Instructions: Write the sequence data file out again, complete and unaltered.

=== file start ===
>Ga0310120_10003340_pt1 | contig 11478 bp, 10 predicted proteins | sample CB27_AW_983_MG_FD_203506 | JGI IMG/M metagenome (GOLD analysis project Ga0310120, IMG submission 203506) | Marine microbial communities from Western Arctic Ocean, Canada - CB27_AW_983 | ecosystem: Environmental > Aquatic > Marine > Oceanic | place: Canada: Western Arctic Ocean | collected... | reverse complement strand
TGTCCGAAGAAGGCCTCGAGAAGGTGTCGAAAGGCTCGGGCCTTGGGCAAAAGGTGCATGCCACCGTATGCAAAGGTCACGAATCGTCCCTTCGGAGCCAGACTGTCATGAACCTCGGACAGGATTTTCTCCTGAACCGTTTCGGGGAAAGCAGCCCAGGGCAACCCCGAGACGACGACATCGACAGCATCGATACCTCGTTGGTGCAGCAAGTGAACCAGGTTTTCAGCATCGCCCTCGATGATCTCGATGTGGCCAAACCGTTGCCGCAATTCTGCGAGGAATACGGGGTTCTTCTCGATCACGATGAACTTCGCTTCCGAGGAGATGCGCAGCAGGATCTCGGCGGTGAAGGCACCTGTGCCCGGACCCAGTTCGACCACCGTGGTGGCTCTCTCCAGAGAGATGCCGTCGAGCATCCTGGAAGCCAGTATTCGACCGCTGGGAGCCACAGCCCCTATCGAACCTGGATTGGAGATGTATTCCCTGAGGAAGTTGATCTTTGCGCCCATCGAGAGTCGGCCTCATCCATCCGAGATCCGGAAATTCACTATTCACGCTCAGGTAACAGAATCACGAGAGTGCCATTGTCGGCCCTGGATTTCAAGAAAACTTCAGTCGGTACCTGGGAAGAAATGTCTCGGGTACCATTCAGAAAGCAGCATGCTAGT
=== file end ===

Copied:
>Ga0310120_10003340_pt1 | contig 11478 bp, 10 predicted proteins | sample CB27_AW_983_MG_FD_203506 | JGI IMG/M metagenome (GOLD analysis project Ga0310120, IMG submission 203506) | Marine microbial communities from Western Arctic Ocean, Canada - CB27_AW_983 | ecosystem: Environmental > Aquatic > Marine > Oceanic | place: Canada: Western Arctic Ocean | collected... | reverse complement strand
TGTCCGAAGAAGGCCTCGAGAAGGTGTCGAAAGGCTCGGGCCTTGGGCAAAAGGTGCATGCCACCGTATGCAAAGGTCACGAATCGTCCCTTCGGAGCCAGACTGTCATGAACCTCGGACAGGATTTTCTCCTGAACCGTTTCGGGGAAAGCAGCCCAGGGCAACCCCGAGACGACGACATCGACAGCATCGATACCTCGTTGGTGCAGCAAGTGAACCAGGTTTTCAGCATCGCCCTCGATGATCTCGATGTGGCCAAACCGTTGCCGCAATTCTGCGAGGAATACGGGGTTCTTCTCGATCACGATGAACTTCGCTTCCGAGGAGATGCGCAGCAGGATCTCGGCGGTGAAGGCACCTGTGCCCGGACCCAGTTCGACCACCGTGGTGGCTCTCTCCAGAGAGATGCCGTCGAGCATCCTGGAAGCCAGTATTCGACCGCTGGGAGCCACAGCCCCTATCGAACCTGGATTGGAGATGTATTCCCTGAGGAAGTTGATCTTTGCGCCCATCGAGAGTCGGCCTCATCCATCCGAGATCCGGAAATTCACTATTCACGCTCAGGTAACAGAATCACGAGAGTGCCATTGTCGGCCCTGGATTTCAAGAAAACTTCAGTCGGTACCTGGGAAGAAATGTCTCGGGTACCATTCAGAAAGCAGCATGCTAGT